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Community Colleges and The Workforce Sustain Each Other

One Size Does Not Fit All

Community Colleges Offer Educational Options

The traditional four-year college experience isn’t for everyone. Some students aren’t yet set on a course of study, while others are looking for a more affordable education. Some choose career paths that require only a two-year degree, while others may choose to step right into the working world. Still others may use their community college education as a low-cost stepping stone to a traditional four-year program. No matter the career track, community colleges offer something for everyone.

The very term “community college” tells us that these institutions serve us all. Created by us and for us, these centers of learning are part of the fabric of our daily lives. These schools offer us advantages that traditional colleges don’t. They offer classes that not only lead to more immediate employment opportunities but are more accessible and more tailored to our individual needs. We can study for a technical career or brush up on our existing skills, or simply learn more about the world around us.

Community Colleges are Funded by the People

There is a hand-in-glove relationship between the community college system and our contributions to its support. These facilities charge students only a fraction of the actual cost of delivering the educational services they provide. That is possible because they rely on our tax dollars to fund teacher and staff salaries, educational materials and student services, and to maintain their campuses. Our employment taxes make up a large part of their annual operating budgets.

As job losses in West Virginia mount due to the decline of our extraction and manufacturing industries, employment tax revenue is also declining, and our community colleges are directly impacted. They face shrinking budgets and cutbacks that endanger their ability to train students to become tax-paying, working West Virginians.

Adding insult to injury, West Virginia’s tax revenue is increasingly threatened by further job losses in our building and construction industry. That means less tax revenue to support our community colleges.

Fair Wages for West Virginia Employees

Right now, our local, tax-paying construction companies are being put out of business by fly-by-night, out-of-state corporations. These often unscrupulous organizations employ, low-wage, low-skilled workers imported from as far away as South America, to game the competitive bidding process for large public works projects. Worse yet, their imported workers take their paychecks back to their respective home states and countries, instead of spending their wages and paying taxes here in West Virginia. And the irresponsible companies they work for often skirt our tax laws before skipping town and heading back to where they came from. That means our local economies and our community colleges get zero benefit from the very public works projects our local tax dollars pay for. Meanwhile, local, tax-paying workers can’t find a job. Crazy, right? How can this happen?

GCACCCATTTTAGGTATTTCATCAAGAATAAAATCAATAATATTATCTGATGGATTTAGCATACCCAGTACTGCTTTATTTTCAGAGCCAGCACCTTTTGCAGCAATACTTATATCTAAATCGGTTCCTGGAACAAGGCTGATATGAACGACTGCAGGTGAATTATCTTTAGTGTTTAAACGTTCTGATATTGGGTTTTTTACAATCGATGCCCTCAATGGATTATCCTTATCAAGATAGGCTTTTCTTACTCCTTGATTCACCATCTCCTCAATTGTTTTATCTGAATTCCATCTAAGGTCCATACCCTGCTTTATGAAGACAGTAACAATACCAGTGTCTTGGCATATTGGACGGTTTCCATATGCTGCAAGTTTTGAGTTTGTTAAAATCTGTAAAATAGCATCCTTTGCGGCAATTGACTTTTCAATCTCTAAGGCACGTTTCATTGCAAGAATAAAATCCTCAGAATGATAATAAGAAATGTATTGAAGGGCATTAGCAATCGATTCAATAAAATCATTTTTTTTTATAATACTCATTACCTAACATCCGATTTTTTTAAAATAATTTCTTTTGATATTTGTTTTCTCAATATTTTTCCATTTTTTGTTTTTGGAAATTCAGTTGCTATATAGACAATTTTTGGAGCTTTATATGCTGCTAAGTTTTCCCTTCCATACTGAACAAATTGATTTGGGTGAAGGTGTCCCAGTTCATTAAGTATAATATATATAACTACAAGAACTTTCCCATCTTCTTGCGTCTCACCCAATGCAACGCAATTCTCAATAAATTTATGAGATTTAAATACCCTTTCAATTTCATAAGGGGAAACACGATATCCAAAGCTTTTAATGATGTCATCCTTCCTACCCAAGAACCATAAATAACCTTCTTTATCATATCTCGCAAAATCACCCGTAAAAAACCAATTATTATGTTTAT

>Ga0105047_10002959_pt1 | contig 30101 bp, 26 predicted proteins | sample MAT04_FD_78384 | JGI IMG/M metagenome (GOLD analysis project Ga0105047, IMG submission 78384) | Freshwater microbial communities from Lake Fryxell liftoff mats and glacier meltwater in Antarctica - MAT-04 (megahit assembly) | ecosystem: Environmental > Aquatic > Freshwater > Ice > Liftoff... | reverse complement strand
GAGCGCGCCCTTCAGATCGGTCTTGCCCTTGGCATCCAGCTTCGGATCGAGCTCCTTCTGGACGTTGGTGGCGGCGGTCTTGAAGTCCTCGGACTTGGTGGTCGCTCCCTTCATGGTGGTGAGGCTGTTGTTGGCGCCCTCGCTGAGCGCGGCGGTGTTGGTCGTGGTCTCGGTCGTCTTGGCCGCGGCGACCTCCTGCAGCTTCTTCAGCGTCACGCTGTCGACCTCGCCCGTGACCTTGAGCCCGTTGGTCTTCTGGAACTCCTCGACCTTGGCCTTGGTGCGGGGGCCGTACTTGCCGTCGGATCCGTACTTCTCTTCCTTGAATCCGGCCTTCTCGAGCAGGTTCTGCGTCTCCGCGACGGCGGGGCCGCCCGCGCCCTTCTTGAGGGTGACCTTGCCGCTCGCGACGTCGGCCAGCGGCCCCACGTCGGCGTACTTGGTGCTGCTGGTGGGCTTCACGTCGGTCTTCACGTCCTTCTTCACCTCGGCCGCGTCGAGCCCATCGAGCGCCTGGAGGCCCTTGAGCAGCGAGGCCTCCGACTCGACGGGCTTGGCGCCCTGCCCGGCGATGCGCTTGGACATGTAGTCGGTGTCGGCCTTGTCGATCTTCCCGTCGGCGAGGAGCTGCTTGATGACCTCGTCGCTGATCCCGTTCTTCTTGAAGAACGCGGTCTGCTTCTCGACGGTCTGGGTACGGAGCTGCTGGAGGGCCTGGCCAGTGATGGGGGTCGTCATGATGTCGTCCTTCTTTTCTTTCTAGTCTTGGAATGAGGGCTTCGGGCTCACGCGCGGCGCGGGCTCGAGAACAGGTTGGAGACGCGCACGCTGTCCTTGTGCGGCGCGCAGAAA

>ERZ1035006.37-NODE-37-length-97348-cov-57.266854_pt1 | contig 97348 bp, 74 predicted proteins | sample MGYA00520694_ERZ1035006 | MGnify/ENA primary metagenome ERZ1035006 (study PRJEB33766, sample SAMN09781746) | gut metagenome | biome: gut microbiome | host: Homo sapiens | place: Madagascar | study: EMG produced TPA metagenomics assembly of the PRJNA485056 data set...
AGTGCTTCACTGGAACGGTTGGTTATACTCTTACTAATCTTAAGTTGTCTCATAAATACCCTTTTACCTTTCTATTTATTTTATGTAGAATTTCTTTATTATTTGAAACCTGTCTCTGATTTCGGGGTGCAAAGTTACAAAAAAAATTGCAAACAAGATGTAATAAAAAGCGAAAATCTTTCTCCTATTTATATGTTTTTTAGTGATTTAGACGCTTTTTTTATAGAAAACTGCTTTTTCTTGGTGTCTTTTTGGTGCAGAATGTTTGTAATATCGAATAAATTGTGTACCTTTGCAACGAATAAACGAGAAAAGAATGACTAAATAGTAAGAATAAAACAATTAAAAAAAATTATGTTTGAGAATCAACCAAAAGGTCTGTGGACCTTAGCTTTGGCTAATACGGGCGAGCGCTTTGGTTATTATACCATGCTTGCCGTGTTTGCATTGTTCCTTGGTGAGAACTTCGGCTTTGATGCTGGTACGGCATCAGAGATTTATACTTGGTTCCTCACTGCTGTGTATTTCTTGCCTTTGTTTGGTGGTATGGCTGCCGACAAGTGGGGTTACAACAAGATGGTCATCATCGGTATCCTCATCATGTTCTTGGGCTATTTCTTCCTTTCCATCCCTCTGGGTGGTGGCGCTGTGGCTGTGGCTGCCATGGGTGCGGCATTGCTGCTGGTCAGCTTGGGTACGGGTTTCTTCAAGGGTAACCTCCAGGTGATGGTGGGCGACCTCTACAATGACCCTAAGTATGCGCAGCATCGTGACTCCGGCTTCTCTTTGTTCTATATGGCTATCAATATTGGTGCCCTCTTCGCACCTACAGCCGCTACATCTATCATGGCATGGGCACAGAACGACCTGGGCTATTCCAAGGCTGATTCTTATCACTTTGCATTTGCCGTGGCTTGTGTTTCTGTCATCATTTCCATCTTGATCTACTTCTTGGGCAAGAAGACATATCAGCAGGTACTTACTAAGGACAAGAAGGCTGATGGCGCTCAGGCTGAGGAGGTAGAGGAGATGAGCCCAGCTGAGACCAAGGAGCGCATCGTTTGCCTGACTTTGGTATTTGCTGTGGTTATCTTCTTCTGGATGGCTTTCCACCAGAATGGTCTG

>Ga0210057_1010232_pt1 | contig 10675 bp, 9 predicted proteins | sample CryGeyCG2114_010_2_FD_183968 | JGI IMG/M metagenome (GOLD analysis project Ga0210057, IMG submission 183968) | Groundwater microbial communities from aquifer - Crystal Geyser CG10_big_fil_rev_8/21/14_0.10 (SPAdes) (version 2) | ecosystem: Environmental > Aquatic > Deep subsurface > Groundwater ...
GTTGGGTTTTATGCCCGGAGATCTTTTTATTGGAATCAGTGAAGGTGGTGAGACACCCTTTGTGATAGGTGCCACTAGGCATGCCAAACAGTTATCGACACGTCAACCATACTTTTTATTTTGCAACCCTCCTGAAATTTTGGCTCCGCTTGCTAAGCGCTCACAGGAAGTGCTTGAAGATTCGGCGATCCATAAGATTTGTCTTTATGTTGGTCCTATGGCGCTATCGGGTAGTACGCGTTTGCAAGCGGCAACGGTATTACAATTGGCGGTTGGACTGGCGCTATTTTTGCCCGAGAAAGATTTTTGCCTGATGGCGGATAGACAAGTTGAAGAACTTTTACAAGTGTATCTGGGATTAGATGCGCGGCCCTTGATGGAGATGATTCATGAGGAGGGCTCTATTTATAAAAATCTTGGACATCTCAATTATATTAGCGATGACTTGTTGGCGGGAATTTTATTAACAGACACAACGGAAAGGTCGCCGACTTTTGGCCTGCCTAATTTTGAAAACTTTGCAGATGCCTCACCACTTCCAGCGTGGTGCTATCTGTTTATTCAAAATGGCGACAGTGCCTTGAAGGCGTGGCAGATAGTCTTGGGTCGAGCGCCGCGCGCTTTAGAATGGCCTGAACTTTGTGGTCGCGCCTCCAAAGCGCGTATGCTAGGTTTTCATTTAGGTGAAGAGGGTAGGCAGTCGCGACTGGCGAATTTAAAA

Restore West Virginia’s Prevailing wage; a Fair Wage

 Well, in 2016, with little study, the West Virginia Legislature foolishly repealed our Prevailing Wage Law – a law that ensured our taxes would be spent responsibly. A law that required companies to pay a fair wage. A law that ensured taxpayers get the best bang for their buck with top quality work and directly benefited local companies, local workers and our community colleges.

Simply put, our Prevailing Wage Law guaranteed that workers were paid a fair wage based on a regional survey of rates for their particular level of skill and experience, the “going rate” as it were.  What’s wrong with paying West Virginians a fair wage?

The repealers in our legislature obviously didn’t care about West Virginia workers. They had their own secret agenda. They promised tax savings in return for gutting this important law. Those tax savings never materialized. Instead, we got record unemployment and local towns and cities on the verge of bankruptcy.

We can reverse this costly mistake. We can restore West Virginia’s Prevailing Wage Law and increase funding for our community colleges. We can be among those states with an enviable economy, one that educates and retains its best and brightest and provides a standard of living worthy of its citizens.

The time to stay silent is over. West Virginians are witnessing the negative effects of repeal and are calling for the restoration of prevailing wage. Won’t you join us and help move West Virginia forward by adding your name to our petition. Please get on board and help us to restore prevailing wage to Restore West Virginia and save our community colleges!